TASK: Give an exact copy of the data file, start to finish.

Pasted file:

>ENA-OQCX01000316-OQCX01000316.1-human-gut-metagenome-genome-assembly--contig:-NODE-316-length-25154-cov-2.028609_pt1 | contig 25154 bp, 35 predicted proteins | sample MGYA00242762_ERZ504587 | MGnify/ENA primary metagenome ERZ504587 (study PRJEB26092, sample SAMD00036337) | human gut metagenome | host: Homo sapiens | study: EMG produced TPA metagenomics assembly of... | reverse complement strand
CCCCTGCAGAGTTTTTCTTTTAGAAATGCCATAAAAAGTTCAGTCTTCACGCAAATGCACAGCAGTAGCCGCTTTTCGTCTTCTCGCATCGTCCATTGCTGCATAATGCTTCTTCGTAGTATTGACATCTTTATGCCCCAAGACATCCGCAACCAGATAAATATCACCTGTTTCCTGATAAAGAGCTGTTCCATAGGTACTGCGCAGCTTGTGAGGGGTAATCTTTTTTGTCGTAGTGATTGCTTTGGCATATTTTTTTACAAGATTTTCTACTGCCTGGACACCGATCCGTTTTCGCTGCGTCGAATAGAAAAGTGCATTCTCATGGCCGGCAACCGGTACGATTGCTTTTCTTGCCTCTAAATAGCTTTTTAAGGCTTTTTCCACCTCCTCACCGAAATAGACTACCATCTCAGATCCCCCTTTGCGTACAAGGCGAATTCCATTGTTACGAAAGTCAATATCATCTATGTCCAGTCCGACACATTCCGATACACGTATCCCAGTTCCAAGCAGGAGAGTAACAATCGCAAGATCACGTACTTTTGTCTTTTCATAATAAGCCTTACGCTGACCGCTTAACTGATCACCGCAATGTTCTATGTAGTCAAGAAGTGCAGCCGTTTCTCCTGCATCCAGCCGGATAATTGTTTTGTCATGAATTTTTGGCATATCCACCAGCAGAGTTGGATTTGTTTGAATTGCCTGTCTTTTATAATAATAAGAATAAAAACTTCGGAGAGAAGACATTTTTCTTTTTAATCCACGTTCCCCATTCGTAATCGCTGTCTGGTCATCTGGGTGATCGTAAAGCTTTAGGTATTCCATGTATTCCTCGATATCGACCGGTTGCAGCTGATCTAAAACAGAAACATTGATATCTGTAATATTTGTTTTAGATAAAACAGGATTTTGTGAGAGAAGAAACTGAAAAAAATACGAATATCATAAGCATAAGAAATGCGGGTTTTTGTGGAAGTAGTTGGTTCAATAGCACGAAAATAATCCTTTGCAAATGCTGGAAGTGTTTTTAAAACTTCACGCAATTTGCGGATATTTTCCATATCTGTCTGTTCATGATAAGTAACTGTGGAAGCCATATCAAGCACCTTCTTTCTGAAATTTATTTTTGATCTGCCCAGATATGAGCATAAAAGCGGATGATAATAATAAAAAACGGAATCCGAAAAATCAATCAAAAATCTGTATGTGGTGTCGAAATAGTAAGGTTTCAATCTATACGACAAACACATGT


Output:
>ENA-OQCX01000316-OQCX01000316.1-human-gut-metagenome-genome-assembly--contig:-NODE-316-length-25154-cov-2.028609_pt1 | contig 25154 bp, 35 predicted proteins | sample MGYA00242762_ERZ504587 | MGnify/ENA primary metagenome ERZ504587 (study PRJEB26092, sample SAMD00036337) | human gut metagenome | host: Homo sapiens | study: EMG produced TPA metagenomics assembly of... | reverse complement strand
CCCCTGCAGAGTTTTTCTTTTAGAAATGCCATAAAAAGTTCAGTCTTCACGCAAATGCACAGCAGTAGCCGCTTTTCGTCTTCTCGCATCGTCCATTGCTGCATAATGCTTCTTCGTAGTATTGACATCTTTATGCCCCAAGACATCCGCAACCAGATAAATATCACCTGTTTCCTGATAAAGAGCTGTTCCATAGGTACTGCGCAGCTTGTGAGGGGTAATCTTTTTTGTCGTAGTGATTGCTTTGGCATATTTTTTTACAAGATTTTCTACTGCCTGGACACCGATCCGTTTTCGCTGCGTCGAATAGAAAAGTGCATTCTCATGGCCGGCAACCGGTACGATTGCTTTTCTTGCCTCTAAATAGCTTTTTAAGGCTTTTTCCACCTCCTCACCGAAATAGACTACCATCTCAGATCCCCCTTTGCGTACAAGGCGAATTCCATTGTTACGAAAGTCAATATCATCTATGTCCAGTCCGACACATTCCGATACACGTATCCCAGTTCCAAGCAGGAGAGTAACAATCGCAAGATCACGTACTTTTGTCTTTTCATAATAAGCCTTACGCTGACCGCTTAACTGATCACCGCAATGTTCTATGTAGTCAAGAAGTGCAGCCGTTTCTCCTGCATCCAGCCGGATAATTGTTTTGTCATGAATTTTTGGCATATCCACCAGCAGAGTTGGATTTGTTTGAATTGCCTGTCTTTTATAATAATAAGAATAAAAACTTCGGAGAGAAGACATTTTTCTTTTTAATCCACGTTCCCCATTCGTAATCGCTGTCTGGTCATCTGGGTGATCGTAAAGCTTTAGGTATTCCATGTATTCCTCGATATCGACCGGTTGCAGCTGATCTAAAACAGAAACATTGATATCTGTAATATTTGTTTTAGATAAAACAGGATTTTGTGAGAGAAGAAACTGAAAAAAATACGAATATCATAAGCATAAGAAATGCGGGTTTTTGTGGAAGTAGTTGGTTCAATAGCACGAAAATAATCCTTTGCAAATGCTGGAAGTGTTTTTAAAACTTCACGCAATTTGCGGATATTTTCCATATCTGTCTGTTCATGATAAGTAACTGTGGAAGCCATATCAAGCACCTTCTTTCTGAAATTTATTTTTGATCTGCCCAGATATGAGCATAAAAGCGGATGATAATAATAAAAAACGGAATCCGAAAAATCAATCAAAAATCTGTATGTGGTGTCGAAATAGTAAGGTTTCAATCTATACGACAAACACATGT